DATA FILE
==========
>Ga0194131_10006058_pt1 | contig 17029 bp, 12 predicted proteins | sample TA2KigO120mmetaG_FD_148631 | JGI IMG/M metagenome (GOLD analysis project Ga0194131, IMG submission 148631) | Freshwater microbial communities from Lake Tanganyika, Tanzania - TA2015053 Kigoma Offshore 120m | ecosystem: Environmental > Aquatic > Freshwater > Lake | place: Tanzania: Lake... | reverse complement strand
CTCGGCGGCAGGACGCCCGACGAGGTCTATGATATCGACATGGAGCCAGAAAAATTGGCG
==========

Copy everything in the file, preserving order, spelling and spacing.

>Ga0194131_10006058_pt1 | contig 17029 bp, 12 predicted proteins | sample TA2KigO120mmetaG_FD_148631 | JGI IMG/M metagenome (GOLD analysis project Ga0194131, IMG submission 148631) | Freshwater microbial communities from Lake Tanganyika, Tanzania - TA2015053 Kigoma Offshore 120m | ecosystem: Environmental > Aquatic > Freshwater > Lake | place: Tanzania: Lake... | reverse complement strand
CTCGGCGGCAGGACGCCCGACGAGGTCTATGATATCGACATGGAGCCAGAAAAATTGGCG